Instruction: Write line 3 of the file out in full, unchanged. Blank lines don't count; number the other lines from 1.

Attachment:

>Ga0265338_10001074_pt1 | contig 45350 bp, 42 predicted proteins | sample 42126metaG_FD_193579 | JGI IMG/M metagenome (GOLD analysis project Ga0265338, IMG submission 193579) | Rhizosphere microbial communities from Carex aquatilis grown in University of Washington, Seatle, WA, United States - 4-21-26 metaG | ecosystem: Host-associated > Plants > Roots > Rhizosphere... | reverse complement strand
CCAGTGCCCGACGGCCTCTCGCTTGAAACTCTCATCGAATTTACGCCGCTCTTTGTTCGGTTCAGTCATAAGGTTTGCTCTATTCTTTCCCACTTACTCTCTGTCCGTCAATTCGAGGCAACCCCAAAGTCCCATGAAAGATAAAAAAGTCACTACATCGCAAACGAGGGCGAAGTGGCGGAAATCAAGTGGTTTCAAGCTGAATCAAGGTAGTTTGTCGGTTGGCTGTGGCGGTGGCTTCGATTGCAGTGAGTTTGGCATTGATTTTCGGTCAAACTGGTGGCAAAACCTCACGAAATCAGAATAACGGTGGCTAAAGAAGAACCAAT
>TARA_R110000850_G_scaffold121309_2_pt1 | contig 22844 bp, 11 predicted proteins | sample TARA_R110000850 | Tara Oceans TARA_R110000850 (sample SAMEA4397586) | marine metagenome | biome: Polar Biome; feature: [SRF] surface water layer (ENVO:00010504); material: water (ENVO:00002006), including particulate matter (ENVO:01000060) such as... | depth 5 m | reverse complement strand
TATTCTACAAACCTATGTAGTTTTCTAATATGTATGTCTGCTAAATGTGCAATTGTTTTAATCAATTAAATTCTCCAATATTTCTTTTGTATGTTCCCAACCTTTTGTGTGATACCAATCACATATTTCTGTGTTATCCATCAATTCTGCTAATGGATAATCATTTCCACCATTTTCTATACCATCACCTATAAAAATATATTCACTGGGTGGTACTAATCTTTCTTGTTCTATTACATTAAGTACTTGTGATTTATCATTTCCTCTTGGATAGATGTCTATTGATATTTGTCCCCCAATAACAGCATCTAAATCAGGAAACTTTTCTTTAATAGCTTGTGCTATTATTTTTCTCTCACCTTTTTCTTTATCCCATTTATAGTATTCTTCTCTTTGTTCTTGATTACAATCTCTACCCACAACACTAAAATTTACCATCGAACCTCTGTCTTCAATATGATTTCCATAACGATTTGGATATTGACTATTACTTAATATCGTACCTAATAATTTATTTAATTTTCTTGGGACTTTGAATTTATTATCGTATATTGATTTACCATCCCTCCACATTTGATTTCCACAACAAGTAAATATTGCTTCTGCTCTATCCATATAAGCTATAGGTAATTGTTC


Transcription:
>TARA_R110000850_G_scaffold121309_2_pt1 | contig 22844 bp, 11 predicted proteins | sample TARA_R110000850 | Tara Oceans TARA_R110000850 (sample SAMEA4397586) | marine metagenome | biome: Polar Biome; feature: [SRF] surface water layer (ENVO:00010504); material: water (ENVO:00002006), including particulate matter (ENVO:01000060) such as... | depth 5 m | reverse complement strand